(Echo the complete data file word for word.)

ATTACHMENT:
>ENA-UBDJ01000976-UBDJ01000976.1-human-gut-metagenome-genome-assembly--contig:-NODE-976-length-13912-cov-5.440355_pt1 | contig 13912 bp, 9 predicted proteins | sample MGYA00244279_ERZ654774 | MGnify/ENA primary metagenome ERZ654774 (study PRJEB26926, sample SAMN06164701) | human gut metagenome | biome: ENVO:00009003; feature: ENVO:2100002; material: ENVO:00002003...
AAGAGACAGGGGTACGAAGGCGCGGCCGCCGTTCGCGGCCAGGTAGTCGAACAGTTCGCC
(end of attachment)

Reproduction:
>ENA-UBDJ01000976-UBDJ01000976.1-human-gut-metagenome-genome-assembly--contig:-NODE-976-length-13912-cov-5.440355_pt1 | contig 13912 bp, 9 predicted proteins | sample MGYA00244279_ERZ654774 | MGnify/ENA primary metagenome ERZ654774 (study PRJEB26926, sample SAMN06164701) | human gut metagenome | biome: ENVO:00009003; feature: ENVO:2100002; material: ENVO:00002003...
AAGAGACAGGGGTACGAAGGCGCGGCCGCCGTTCGCGGCCAGGTAGTCGAACAGTTCGCC